The New York Times: “… a brave book with beautiful sentences on every page…”


By David Payne

294 pages. Atlantic Monthly Press. $26.

In 2000, David Payne’s 42-year-old brother, George A., died in a highway crash while helping the author move to North Carolina. The accident is the impetus for this fine memoir, not its subject. Although Mr. Payne recalls that horrific event and the terrible grief in its aftermath, he dives headlong into dissecting, with raw candor, his family’s troubled history. There were boarding schools, luxury cars and coveted Wall Street jobs, but these signifiers of the “good life” were ruined by financial failures, intractable resentments, failed marriages, infidelity, suicide, abuse and addiction, and alcoholism (including Mr. Payne’s). He also traces the harrowing effects of George A.’s bipolar disorder and the brothers’ complicated, fraught relationship. This is a brave book with beautiful sentences on every page, but there’s nothing showy about it. Mr. Payne writes with the intensity and urgency of a man trying to save his own life.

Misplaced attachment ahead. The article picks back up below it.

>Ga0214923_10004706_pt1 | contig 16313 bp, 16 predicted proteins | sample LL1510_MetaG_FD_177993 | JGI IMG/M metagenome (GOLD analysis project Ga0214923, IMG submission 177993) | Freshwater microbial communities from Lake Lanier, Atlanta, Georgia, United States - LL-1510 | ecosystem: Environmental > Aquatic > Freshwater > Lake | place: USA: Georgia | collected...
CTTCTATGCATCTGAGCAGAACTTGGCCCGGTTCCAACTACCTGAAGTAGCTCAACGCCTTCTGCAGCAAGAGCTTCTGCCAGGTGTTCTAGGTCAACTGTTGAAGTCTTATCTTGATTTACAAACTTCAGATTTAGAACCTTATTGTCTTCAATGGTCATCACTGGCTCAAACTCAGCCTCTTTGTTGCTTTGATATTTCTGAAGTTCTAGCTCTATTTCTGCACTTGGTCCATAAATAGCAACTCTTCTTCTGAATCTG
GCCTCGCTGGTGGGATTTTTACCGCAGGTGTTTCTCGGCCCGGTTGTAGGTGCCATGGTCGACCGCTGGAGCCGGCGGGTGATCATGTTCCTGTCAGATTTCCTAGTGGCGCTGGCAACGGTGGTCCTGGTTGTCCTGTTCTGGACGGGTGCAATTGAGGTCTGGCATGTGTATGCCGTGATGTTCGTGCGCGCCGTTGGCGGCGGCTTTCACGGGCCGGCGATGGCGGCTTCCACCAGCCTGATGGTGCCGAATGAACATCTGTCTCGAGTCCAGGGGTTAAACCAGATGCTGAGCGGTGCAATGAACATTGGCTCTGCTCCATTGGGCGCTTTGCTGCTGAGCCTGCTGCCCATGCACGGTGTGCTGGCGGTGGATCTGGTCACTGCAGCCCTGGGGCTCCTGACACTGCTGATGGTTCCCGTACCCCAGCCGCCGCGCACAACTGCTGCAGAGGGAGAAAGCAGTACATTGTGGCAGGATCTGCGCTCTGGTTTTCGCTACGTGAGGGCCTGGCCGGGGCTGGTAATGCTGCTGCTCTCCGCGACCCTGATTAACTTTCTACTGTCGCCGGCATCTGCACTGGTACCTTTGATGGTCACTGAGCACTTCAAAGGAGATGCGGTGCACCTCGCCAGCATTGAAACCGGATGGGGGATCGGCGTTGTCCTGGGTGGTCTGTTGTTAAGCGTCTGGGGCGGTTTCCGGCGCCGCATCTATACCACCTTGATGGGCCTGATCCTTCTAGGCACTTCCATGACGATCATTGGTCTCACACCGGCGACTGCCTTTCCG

–CARMELA CIURARU, The New York Times

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